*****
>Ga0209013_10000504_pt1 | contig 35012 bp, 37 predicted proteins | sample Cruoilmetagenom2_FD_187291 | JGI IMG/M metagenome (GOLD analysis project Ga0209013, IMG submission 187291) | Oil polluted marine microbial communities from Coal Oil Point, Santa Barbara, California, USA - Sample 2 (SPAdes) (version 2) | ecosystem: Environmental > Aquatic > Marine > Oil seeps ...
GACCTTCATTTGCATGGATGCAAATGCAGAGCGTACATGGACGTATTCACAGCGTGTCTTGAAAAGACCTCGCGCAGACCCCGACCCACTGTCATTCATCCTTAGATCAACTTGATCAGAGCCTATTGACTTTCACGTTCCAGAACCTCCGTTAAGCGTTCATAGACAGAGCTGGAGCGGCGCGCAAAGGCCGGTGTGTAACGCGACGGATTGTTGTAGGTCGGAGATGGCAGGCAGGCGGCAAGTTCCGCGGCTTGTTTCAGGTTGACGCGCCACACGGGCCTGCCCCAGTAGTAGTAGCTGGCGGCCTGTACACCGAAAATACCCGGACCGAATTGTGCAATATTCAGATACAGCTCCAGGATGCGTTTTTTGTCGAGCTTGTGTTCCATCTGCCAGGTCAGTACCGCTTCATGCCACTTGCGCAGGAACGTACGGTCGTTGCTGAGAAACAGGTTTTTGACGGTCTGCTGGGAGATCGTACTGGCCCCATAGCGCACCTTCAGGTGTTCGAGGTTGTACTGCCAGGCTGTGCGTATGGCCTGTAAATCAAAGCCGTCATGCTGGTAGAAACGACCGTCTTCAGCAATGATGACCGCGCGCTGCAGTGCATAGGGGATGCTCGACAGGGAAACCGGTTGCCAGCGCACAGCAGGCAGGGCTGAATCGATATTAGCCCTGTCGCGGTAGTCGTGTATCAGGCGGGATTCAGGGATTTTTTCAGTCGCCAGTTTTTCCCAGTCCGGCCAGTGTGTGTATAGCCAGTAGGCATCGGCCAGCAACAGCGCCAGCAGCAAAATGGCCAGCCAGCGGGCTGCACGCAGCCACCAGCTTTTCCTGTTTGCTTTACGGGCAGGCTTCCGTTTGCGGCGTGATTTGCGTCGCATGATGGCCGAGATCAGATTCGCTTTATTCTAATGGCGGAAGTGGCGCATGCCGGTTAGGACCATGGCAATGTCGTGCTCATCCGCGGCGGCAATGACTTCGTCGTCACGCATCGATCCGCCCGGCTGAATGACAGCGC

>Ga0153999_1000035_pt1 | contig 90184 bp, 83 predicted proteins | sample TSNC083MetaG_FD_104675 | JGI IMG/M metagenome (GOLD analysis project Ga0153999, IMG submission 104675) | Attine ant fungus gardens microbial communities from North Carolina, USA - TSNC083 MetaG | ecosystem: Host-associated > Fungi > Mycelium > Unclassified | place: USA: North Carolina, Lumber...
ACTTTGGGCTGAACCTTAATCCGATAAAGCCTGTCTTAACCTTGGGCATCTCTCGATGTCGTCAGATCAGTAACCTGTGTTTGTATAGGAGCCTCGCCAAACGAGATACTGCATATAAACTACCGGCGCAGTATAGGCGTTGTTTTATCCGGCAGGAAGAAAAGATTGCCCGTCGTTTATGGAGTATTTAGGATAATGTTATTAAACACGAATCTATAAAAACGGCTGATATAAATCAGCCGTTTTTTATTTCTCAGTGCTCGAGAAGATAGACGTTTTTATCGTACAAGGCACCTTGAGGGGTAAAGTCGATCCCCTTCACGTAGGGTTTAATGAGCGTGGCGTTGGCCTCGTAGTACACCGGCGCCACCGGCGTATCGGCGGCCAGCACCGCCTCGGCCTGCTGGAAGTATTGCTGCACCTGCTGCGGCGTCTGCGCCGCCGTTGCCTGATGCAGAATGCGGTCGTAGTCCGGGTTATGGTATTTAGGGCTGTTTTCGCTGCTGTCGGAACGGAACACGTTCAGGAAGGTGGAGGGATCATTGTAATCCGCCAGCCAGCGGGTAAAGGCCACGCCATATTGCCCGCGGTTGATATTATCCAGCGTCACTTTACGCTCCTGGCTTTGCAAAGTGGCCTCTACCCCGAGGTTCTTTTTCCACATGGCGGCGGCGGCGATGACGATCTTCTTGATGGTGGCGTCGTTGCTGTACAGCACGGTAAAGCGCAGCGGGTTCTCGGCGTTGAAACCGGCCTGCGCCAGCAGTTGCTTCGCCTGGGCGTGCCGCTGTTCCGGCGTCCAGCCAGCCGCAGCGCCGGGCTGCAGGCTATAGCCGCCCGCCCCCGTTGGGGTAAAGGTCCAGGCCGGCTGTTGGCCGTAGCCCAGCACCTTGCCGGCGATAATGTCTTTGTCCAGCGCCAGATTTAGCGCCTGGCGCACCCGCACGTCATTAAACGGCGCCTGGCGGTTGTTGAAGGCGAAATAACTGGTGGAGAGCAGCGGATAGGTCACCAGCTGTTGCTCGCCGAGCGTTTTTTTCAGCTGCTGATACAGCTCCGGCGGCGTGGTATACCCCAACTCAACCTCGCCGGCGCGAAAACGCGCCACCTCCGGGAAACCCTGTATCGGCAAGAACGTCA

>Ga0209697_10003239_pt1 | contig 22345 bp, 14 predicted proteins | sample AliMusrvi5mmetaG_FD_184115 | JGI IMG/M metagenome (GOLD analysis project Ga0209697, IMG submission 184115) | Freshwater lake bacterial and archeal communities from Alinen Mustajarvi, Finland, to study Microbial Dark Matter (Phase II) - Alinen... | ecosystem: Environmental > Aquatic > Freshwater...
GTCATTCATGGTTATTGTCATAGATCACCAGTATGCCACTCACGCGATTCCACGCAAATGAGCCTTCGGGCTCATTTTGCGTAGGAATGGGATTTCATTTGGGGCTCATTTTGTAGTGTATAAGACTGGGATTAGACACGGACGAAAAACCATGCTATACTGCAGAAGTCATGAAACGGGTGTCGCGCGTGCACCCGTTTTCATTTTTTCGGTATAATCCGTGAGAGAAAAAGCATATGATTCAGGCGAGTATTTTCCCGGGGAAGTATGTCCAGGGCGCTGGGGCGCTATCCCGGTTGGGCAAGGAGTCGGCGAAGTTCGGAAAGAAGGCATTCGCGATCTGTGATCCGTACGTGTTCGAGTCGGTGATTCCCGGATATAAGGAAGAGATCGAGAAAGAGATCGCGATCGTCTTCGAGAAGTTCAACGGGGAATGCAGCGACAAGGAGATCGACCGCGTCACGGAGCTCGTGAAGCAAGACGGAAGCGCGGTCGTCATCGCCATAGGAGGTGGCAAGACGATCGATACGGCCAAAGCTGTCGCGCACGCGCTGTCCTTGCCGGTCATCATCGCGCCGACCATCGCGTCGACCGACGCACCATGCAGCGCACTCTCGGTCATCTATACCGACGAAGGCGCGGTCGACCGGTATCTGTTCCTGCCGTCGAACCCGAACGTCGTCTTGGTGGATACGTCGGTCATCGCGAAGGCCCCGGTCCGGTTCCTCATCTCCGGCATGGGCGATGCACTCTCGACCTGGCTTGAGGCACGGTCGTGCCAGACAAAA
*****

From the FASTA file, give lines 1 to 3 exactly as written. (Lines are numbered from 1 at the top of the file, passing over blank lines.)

>Ga0209013_10000504_pt1 | contig 35012 bp, 37 predicted proteins | sample Cruoilmetagenom2_FD_187291 | JGI IMG/M metagenome (GOLD analysis project Ga0209013, IMG submission 187291) | Oil polluted marine microbial communities from Coal Oil Point, Santa Barbara, California, USA - Sample 2 (SPAdes) (version 2) | ecosystem: Environmental > Aquatic > Marine > Oil seeps ...
GACCTTCATTTGCATGGATGCAAATGCAGAGCGTACATGGACGTATTCACAGCGTGTCTTGAAAAGACCTCGCGCAGACCCCGACCCACTGTCATTCATCCTTAGATCAACTTGATCAGAGCCTATTGACTTTCACGTTCCAGAACCTCCGTTAAGCGTTCATAGACAGAGCTGGAGCGGCGCGCAAAGGCCGGTGTGTAACGCGACGGATTGTTGTAGGTCGGAGATGGCAGGCAGGCGGCAAGTTCCGCGGCTTGTTTCAGGTTGACGCGCCACACGGGCCTGCCCCAGTAGTAGTAGCTGGCGGCCTGTACACCGAAAATACCCGGACCGAATTGTGCAATATTCAGATACAGCTCCAGGATGCGTTTTTTGTCGAGCTTGTGTTCCATCTGCCAGGTCAGTACCGCTTCATGCCACTTGCGCAGGAACGTACGGTCGTTGCTGAGAAACAGGTTTTTGACGGTCTGCTGGGAGATCGTACTGGCCCCATAGCGCACCTTCAGGTGTTCGAGGTTGTACTGCCAGGCTGTGCGTATGGCCTGTAAATCAAAGCCGTCATGCTGGTAGAAACGACCGTCTTCAGCAATGATGACCGCGCGCTGCAGTGCATAGGGGATGCTCGACAGGGAAACCGGTTGCCAGCGCACAGCAGGCAGGGCTGAATCGATATTAGCCCTGTCGCGGTAGTCGTGTATCAGGCGGGATTCAGGGATTTTTTCAGTCGCCAGTTTTTCCCAGTCCGGCCAGTGTGTGTATAGCCAGTAGGCATCGGCCAGCAACAGCGCCAGCAGCAAAATGGCCAGCCAGCGGGCTGCACGCAGCCACCAGCTTTTCCTGTTTGCTTTACGGGCAGGCTTCCGTTTGCGGCGTGATTTGCGTCGCATGATGGCCGAGATCAGATTCGCTTTATTCTAATGGCGGAAGTGGCGCATGCCGGTTAGGACCATGGCAATGTCGTGCTCATCCGCGGCGGCAATGACTTCGTCGTCACGCATCGATCCGCCCGGCTGAATGACAGCGC

>Ga0153999_1000035_pt1 | contig 90184 bp, 83 predicted proteins | sample TSNC083MetaG_FD_104675 | JGI IMG/M metagenome (GOLD analysis project Ga0153999, IMG submission 104675) | Attine ant fungus gardens microbial communities from North Carolina, USA - TSNC083 MetaG | ecosystem: Host-associated > Fungi > Mycelium > Unclassified | place: USA: North Carolina, Lumber...